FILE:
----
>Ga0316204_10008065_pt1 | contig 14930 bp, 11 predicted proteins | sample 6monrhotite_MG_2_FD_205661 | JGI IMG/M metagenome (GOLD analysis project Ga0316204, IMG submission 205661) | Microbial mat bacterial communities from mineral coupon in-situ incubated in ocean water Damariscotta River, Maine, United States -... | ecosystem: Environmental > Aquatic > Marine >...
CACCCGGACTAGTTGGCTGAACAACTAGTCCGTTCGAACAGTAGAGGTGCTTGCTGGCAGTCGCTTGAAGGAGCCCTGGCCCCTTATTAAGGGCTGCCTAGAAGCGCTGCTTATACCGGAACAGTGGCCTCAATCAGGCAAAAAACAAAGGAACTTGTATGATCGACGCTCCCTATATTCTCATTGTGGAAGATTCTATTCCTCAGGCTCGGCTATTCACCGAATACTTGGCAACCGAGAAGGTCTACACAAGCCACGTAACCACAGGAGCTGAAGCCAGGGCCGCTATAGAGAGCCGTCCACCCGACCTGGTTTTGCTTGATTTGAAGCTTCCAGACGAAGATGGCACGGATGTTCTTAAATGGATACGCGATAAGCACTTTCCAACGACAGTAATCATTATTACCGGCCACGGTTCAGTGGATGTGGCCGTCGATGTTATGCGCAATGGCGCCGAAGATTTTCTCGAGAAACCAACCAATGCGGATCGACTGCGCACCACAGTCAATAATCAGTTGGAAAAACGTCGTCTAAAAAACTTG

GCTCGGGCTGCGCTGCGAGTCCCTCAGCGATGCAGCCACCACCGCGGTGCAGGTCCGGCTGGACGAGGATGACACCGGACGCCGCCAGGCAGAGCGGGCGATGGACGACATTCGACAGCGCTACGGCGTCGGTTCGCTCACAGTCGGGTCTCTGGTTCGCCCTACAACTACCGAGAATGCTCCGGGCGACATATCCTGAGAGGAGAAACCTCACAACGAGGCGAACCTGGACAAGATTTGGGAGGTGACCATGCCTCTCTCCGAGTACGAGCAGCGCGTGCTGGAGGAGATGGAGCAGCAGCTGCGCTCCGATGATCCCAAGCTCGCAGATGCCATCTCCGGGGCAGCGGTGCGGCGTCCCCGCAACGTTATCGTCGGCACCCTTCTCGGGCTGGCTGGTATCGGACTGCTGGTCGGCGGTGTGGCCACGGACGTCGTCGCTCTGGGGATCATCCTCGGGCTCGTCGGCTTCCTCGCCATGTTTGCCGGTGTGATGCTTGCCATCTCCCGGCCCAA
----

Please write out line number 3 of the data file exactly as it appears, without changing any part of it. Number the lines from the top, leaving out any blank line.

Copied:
GCTCGGGCTGCGCTGCGAGTCCCTCAGCGATGCAGCCACCACCGCGGTGCAGGTCCGGCTGGACGAGGATGACACCGGACGCCGCCAGGCAGAGCGGGCGATGGACGACATTCGACAGCGCTACGGCGTCGGTTCGCTCACAGTCGGGTCTCTGGTTCGCCCTACAACTACCGAGAATGCTCCGGGCGACATATCCTGAGAGGAGAAACCTCACAACGAGGCGAACCTGGACAAGATTTGGGAGGTGACCATGCCTCTCTCCGAGTACGAGCAGCGCGTGCTGGAGGAGATGGAGCAGCAGCTGCGCTCCGATGATCCCAAGCTCGCAGATGCCATCTCCGGGGCAGCGGTGCGGCGTCCCCGCAACGTTATCGTCGGCACCCTTCTCGGGCTGGCTGGTATCGGACTGCTGGTCGGCGGTGTGGCCACGGACGTCGTCGCTCTGGGGATCATCCTCGGGCTCGTCGGCTTCCTCGCCATGTTTGCCGGTGTGATGCTTGCCATCTCCCGGCCCAA